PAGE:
Hasegawa/Airmodel 1/72 F9F-8T Cougar

KIT #: ?
PRICE: 11 euros for each kit
DECALS: None supplied with the conversion
REVIEWER: Carmel J. Attard
NOTES: Airmodel F9F-8T conversion kit No.49


Developed from the single seat F-9F8 the last squadron of which, VMCJ-3, converted to Crusaders in 1960, the first F9F-8T flew in August 4, 1956 and the 399th and last fighter-trainer of the type was delivered to the Navy on February 2nd 1960. In addition to training the F9F-8T can be used as a fighter. It carries two 20mm cannons mounted in the nose out of the 4 carried by the single seater.  This was the only member of the F9F8 family that had two seats and served as a trainer. The lengthened fuselage allowed for the second cockpit. The F9F-8T was fully retired from service in February 1974 after being replaced by the TA-4 Skyhawk. 


The 1/72 scale model of the single seat F9F8, a Hasegawa model, although it lacks some detail normally expected out of Hasegawa I still used this kit for the triple conversion for an F9F-8T issued by Airmodel. This vac form conversion also contains camera nose extensions to make the early reconnaissance F9F-6P and F9F-8P. The A4 size instruction sheet contains two side views suggesting Cougar liveries associated with two different types namely F9F-8T in Blue Angels aerobatic team livery and an F9F-8P of VFP-61 USS Shangri-La 1958. There is also a partial plan view and also a side view and partial plan for an F9F-6 and F-7, which have narrower wing chord than later variant. However all the drawings and conversion details are not to a scale of 1/72 and therefore gives only an indication of the arrangement. I resorted to scale plans from Aviation News Vol. 17 No. 15, issue January 1979.


 This is not a complicated kit conversion and the vac-kit is still available direct from www.airmodel.de from where I got mine. In fact I found that this could also be an opportunity for anyone to make a start on vac form kit building. This is the way forward that one can build something authentic and out of the ordinary.

 The kit forward fuselage is first parted with an exacto saw blade as shown in the instructions scrap view, which is a vertical line ahead of the air intake. The main 2-seat vac form canopy transparency for the F9F-8T is then first trimmed from excess acetate backing using a pair of scissors.  The vac form forward fuselage parts is also cut and sanded and glued together. The nose wheel well aperture and air brake area were cut with a sharp trimming blade. The Hasegawa kit parts namely the wheel well and lower front fuselage; the forward cockpit bathtub and instrument coaming detail is added and inserted into the one-piece forward fuselage for the 2-seat version. The back seat area was scratch built using plastic card pieces and a spare seat added. Two control columns were fixed in place. A rear cockpit windshield was added. This was made from a piece of acetate bent to shape and fitted at front of second seat. In a small compartment inside the nose I encased lead weight pieces so that the kit will counter balance on nose wheel, ensuring a non tail-sitter. The interior was painted in light grey while instruments were in shades of black and grey. I also added some interior detail utilising parts from the Airwaves accessories AC72116 for the Cougar.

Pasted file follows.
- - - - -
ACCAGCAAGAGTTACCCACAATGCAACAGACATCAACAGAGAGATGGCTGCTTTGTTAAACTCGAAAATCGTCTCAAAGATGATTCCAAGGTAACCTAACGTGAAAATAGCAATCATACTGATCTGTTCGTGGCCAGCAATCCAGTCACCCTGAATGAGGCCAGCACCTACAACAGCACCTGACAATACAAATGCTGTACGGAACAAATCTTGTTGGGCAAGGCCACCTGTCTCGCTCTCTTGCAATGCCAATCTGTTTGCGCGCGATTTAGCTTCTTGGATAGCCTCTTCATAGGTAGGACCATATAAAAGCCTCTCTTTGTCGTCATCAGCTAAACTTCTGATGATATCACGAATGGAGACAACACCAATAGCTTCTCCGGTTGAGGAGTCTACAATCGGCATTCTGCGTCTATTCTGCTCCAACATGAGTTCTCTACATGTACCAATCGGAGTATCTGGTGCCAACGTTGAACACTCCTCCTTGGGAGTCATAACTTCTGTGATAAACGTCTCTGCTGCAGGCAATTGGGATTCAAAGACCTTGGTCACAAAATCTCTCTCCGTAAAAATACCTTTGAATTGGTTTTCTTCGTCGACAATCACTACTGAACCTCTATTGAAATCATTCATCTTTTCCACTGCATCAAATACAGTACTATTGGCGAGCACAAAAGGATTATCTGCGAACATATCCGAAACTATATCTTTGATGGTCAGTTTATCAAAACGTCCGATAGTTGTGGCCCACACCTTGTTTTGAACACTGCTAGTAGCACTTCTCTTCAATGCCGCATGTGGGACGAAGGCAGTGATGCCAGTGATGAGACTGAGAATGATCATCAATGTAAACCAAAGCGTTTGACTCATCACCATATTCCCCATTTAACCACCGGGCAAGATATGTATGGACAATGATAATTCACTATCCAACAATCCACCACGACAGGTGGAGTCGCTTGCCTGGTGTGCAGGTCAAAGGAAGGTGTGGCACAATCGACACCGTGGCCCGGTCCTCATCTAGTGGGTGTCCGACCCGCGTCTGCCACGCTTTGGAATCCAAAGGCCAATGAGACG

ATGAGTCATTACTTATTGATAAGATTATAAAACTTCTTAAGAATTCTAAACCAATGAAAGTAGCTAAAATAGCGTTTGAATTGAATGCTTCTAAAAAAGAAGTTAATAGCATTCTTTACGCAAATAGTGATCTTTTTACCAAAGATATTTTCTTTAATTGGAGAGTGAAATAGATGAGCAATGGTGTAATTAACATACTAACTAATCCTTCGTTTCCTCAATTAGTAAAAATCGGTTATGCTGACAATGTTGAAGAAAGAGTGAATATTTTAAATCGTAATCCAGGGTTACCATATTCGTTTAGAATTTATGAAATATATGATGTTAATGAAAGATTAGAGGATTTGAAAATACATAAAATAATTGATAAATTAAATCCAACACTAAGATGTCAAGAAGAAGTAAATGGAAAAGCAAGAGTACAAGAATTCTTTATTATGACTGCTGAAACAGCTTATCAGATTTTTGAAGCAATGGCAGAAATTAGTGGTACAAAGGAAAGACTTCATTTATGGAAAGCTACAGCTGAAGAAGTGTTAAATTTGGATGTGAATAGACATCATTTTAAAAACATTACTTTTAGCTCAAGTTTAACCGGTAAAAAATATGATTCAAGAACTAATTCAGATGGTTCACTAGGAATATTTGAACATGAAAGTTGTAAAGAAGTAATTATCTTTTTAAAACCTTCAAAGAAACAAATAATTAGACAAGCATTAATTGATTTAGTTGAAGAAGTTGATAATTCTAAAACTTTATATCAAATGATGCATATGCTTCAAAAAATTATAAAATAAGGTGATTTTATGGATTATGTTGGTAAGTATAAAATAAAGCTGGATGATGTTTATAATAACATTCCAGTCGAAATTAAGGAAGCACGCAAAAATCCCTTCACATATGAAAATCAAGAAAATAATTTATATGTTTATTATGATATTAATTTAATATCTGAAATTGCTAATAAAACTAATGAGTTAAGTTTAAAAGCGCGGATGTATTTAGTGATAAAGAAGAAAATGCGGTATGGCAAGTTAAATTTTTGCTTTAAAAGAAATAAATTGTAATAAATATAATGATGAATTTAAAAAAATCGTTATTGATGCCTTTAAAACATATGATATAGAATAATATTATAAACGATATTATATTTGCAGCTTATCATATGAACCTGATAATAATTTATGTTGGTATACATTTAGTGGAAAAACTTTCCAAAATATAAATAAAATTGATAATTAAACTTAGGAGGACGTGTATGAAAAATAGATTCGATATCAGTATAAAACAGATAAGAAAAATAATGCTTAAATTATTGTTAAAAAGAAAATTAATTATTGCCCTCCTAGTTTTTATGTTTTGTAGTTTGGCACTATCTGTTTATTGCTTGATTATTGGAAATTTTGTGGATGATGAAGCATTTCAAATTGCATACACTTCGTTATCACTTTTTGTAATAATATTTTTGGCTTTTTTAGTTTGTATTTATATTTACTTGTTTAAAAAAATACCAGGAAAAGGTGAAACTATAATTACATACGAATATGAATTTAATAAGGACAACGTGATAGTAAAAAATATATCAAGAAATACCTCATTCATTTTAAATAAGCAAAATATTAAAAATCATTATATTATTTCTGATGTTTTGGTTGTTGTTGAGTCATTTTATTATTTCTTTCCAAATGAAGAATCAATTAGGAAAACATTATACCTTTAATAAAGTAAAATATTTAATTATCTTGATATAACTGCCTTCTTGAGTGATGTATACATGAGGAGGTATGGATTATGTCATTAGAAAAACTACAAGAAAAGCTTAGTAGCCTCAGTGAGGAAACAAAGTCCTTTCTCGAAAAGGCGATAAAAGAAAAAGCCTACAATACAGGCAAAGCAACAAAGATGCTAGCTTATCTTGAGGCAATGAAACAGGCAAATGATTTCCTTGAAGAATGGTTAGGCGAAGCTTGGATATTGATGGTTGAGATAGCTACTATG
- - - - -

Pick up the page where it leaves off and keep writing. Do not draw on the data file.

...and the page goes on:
With the forward fuselage of the injected kit removed the two rear halves were glued together. The two sub assemblies were then fitted together forming a complete fuselage. The tail pipe was then assembled in the rear of the fuselage, including the arrestor hook. Pilot figures were painted in accordance to Hasegawa instructions. Ejection seat handles were added to top of each seat. The new cockpit canopy was carefully trimmed with a sharp knife until the best sit fit was achieved. I also noticed that the Airmodel vac canopy was a bit proud at the rear and so I sanded this area as much as allowable giving it a better appearance when glued in place with Kristal kleer. Areas requiring a little filler at the joining of the fuselage to nose section were attended to and sanded smooth. Two guide rails for the rearwards sliding canopy were added in form of two narrow strips cut from a narrow piece of plastic card.


 Going through Steve Ginter book No 68, which deals with the Cougar twin seat version, was creating a difficulty to select one colourful scheme to finish my model, as there are so many to choose from. My choice in the end fell on F9F-8T Bu No. 147288 of Attack Squadron VA-43 “Challengers”. The squadron provided replacement pilot training for both the Tiger and the Skyhawk. VA-43 only trained 8 Tiger pilots before retiring the F11F-1s. The Squadron then took a new mission, which was to take over instrument training mission VA-44. On 1st June 1973 VA-43 became VF-43. I used Model Master paint mainly semi gloss white and Fluorescent red FS 28195.  Lettering decals came from Aero Master decal sheet 72-011. Insignia came from Super Scale decal sheet with star and bars.  I added white outline to star and bars by first fixing decal on white decal sheet and cut periphery allowing a white outline. I finally gave the model a coat of Johnsons Klear.


 Another trainer aircraft added to my collection. This was a kit build recommended to those who want to try their hand at a model conversion giving pleasing results.


Steve Ginter book No 68.

Carmel J. Attard

December 2011

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